Network security is a topic that makes many people’s eyes glaze over, and I can’t blame them. We all rationally know that we should make sure our information is secure, but for most of us actually doing so is probably one step below flossing, or keeping track of our receipts.
That’s why I’m so fond of Cloak. And I’m not alone: Macworld gave the app, which recently released its second version, a Best of Show award at Macworld/iWorld last month. The app and its attendant service make sure that your communications remain secure—and, best of all, they do it with little intervention on your part.
What Cloak does is straightforward: You designate certain networks as “trusted”—i.e ones where you’re pretty sure that people aren’t snooping in on your communications. For most people, that’s their home and office networks, as well as perhaps a few others. When you’ve defined which networks you trust, you can tell Cloak to automatically secure your connection whenever you’re not on one of those trusted networks.
How does it secure said connection? That’s where Cloak the service comes in. It relies on Virtual Private Networking (VPN), the same technology that many of use to connect to our work networks from outside the office. Since the VPN is encrypted, all the traffic routed over that connection should be free from prying eyes.
If that were all Cloak did, it would be a pretty solid app. But there are a few extra features in the mix that ratchet it up. For one, as I mentioned before, all this happens automatically: Once you get past the initial setup, you don’t really need to muck around with Cloak. If you’d rather be a little more hands-on, you can choose not to have Cloak automatically secure your connection on untrusted networks; you can also choose whether or not it treats cellular networks as trusted or not. (They tend to be less susceptible to interception than Wi-Fi networks.)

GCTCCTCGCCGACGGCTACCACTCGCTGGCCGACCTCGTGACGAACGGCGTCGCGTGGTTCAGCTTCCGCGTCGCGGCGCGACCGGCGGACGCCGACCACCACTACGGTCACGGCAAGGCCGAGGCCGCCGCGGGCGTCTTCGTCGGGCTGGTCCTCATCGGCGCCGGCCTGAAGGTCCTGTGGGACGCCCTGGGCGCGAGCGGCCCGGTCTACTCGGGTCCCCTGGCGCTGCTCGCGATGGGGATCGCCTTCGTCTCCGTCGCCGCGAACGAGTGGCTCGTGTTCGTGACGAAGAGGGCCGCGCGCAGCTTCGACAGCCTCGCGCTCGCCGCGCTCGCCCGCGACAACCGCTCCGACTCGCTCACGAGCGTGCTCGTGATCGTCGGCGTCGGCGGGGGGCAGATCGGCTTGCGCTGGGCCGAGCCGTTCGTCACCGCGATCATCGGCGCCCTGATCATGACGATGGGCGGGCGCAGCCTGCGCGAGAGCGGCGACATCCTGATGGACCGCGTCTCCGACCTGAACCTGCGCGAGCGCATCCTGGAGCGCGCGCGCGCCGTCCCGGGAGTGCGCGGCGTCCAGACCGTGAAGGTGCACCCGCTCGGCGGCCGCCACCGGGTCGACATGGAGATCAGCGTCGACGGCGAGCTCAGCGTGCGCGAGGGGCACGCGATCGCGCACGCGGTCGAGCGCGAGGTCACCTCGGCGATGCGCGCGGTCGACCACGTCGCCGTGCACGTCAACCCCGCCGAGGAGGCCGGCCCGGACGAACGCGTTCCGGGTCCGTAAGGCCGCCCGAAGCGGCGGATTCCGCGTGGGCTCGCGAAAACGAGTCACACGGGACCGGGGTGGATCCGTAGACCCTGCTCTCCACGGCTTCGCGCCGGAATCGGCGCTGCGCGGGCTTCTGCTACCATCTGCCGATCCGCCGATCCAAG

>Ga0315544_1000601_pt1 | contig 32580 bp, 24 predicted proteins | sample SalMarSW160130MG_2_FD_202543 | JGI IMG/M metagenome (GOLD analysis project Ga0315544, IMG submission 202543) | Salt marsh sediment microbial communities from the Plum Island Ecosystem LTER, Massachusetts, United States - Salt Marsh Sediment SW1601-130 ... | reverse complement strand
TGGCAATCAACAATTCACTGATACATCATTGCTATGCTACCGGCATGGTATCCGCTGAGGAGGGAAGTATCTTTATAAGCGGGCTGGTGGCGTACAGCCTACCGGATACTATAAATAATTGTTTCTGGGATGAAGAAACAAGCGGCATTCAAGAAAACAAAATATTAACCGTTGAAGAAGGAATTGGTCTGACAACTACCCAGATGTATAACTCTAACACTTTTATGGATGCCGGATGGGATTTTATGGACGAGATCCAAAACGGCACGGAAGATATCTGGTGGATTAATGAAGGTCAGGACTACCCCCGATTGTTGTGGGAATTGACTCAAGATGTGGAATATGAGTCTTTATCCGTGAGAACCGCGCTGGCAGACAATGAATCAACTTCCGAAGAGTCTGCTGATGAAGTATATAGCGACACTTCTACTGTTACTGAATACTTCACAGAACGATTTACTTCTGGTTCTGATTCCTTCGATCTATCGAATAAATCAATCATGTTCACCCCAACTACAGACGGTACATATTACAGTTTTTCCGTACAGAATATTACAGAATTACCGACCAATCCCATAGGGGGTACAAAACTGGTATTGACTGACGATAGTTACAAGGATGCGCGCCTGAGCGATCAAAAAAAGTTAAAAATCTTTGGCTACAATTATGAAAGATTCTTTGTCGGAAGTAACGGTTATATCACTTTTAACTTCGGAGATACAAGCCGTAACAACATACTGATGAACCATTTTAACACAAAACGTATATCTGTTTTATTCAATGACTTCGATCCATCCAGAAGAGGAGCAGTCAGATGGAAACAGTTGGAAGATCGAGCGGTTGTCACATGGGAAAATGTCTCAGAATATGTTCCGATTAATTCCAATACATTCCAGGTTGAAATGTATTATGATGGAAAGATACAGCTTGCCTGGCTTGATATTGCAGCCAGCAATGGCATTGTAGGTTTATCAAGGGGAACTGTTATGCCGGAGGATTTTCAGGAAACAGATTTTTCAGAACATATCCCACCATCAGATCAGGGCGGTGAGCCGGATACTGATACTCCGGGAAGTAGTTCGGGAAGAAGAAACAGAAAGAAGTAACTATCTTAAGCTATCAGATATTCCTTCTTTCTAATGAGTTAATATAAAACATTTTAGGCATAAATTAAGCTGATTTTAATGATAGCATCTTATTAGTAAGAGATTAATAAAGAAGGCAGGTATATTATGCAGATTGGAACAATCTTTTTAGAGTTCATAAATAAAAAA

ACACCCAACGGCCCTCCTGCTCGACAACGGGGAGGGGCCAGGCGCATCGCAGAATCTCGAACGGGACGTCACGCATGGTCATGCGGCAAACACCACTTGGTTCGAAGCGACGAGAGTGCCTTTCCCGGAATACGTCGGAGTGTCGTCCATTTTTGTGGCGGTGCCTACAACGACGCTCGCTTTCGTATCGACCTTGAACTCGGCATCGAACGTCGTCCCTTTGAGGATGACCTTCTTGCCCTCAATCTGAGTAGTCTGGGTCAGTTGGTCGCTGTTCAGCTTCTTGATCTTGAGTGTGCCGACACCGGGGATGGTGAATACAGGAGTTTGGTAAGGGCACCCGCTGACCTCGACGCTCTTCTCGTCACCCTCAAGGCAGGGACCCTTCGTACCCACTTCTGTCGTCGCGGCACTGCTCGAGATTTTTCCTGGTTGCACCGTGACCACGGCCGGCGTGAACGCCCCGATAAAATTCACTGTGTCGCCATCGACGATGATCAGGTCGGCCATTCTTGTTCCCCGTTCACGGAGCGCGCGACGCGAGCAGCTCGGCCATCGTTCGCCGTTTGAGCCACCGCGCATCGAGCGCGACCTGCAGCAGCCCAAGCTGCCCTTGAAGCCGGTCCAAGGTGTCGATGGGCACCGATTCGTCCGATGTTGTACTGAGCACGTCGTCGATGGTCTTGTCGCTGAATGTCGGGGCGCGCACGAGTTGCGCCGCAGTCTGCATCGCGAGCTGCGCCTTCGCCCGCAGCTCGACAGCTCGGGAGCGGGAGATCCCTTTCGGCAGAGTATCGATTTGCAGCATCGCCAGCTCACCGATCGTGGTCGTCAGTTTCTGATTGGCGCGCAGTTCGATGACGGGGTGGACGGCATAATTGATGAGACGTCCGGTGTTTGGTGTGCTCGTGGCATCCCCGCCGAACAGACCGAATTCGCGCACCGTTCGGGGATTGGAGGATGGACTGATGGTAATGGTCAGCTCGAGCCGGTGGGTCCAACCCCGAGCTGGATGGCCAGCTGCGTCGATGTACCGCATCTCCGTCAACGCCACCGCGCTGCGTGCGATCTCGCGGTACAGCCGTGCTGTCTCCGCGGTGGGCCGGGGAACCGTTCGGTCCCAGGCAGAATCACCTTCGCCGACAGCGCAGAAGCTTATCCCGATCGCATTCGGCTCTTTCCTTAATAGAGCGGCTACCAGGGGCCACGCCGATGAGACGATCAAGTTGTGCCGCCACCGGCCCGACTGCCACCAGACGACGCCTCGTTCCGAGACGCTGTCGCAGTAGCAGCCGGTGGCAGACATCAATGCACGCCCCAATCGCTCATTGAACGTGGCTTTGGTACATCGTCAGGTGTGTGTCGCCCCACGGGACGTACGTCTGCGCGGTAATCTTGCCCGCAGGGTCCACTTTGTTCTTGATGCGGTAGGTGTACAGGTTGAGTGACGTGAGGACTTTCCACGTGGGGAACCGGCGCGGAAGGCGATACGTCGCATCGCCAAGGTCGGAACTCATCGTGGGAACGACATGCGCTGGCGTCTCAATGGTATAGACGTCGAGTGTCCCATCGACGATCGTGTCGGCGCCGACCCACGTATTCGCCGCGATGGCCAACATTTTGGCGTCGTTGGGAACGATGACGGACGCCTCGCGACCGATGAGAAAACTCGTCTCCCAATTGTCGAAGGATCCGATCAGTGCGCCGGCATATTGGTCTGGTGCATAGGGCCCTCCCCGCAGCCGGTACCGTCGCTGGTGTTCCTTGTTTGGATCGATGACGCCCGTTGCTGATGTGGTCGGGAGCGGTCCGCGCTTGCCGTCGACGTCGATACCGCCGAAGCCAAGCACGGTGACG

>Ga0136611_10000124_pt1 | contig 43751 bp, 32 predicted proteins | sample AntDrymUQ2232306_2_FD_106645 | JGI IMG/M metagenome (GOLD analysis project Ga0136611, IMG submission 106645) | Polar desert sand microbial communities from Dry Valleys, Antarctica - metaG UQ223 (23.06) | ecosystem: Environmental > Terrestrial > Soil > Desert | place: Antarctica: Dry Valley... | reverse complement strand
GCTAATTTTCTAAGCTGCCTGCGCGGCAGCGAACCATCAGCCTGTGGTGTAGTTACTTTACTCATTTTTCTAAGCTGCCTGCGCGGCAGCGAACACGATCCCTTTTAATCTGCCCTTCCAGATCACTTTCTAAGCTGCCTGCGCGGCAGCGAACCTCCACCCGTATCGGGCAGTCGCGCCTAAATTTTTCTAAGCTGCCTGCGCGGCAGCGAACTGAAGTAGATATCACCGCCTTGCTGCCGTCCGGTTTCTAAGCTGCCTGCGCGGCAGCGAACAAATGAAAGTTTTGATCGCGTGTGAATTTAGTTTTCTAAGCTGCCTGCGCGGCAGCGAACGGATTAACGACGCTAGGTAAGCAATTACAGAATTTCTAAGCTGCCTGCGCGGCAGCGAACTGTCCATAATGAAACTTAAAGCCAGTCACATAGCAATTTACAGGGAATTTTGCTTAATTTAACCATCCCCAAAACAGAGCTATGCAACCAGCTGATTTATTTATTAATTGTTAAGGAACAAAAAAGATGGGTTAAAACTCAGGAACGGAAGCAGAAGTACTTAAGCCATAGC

Cloak also syncs your list of secure networks and preferences between all your Apple devices, both iOS and Mac. So once you’ve updated your preferences on one device—say if you’re adding another trusted network—all you need to do on your other devices is tap a few buttons to sync those settings. Plus, Cloak’s interface is friendly and simple, letting you know via color-coded icons what your current network security situation is.
But perhaps my favorite feature of Cloak is an ancillary one. It’s a feature dubbed Transporter, which allows you to log in to a secure server in a different country. Why might you want this? Well, if you’ve ever had a hankering to try out BBC’s iPlayer, only available in the UK, or you’re a Canadian resident—or an American traveling abroad—who wants to watch the U.S.-locked content on Hulu or Amazon Prime, Transporter’s the way to go. Eight countries are currently available, including the U.S., UK, Netherlands, Japan, Germany, France, Canada, and Australia, and you can toggle between them at will. Plus, your connection is still secure.
Despite my generally positive feelings about Cloak, there are a few improvements that I’d like to see. For one thing, I’d love an option to have my iPhone prefer joining a trusted network over an untrusted network if both are available. For another, it’d be handy if a few more of the options were available within the app itself, such as using Transporter or disconnecting from the VPN while on a trusted network. But some of those may be limitations of iOS itself, which may themselves be lifted in time.
Cloak itself is a free download, and it works on your iPhone, iPad, or iPod touch running iOS 7.0 or later. You will, however, need to pony up a bit for the service (servers aren’t cheap, after all!), which offers two subscriptions: an unlimited data plan for $10 per month or a mini plan (limited to 5GB of bandwidth) for $3 per month. All plans work on multiple devices simultaneously, so even if you’re using it on an iPhone, iPad, and Mac, they can all be secured at the same time.
If you only need Cloak for a limited period—you’re on a business trip, for example—you can also purchase a weekly, monthly, or yearly pass for $4, $10, or $100 respectively. And, if you want to try it out before you buy, the company offers a 30-day free trial.
Given how much of our daily life and business is conducted online, the question isn’t really if you can afford to sign up for Cloak—it’s if you can afford not to.
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Dan has been writing about all things Apple since 2006, when he first started contributing to the MacUser blog. He's a prolific podcaster and the author of the Galactic Cold War series, including his latest, The Nova Incident, coming in July 2022.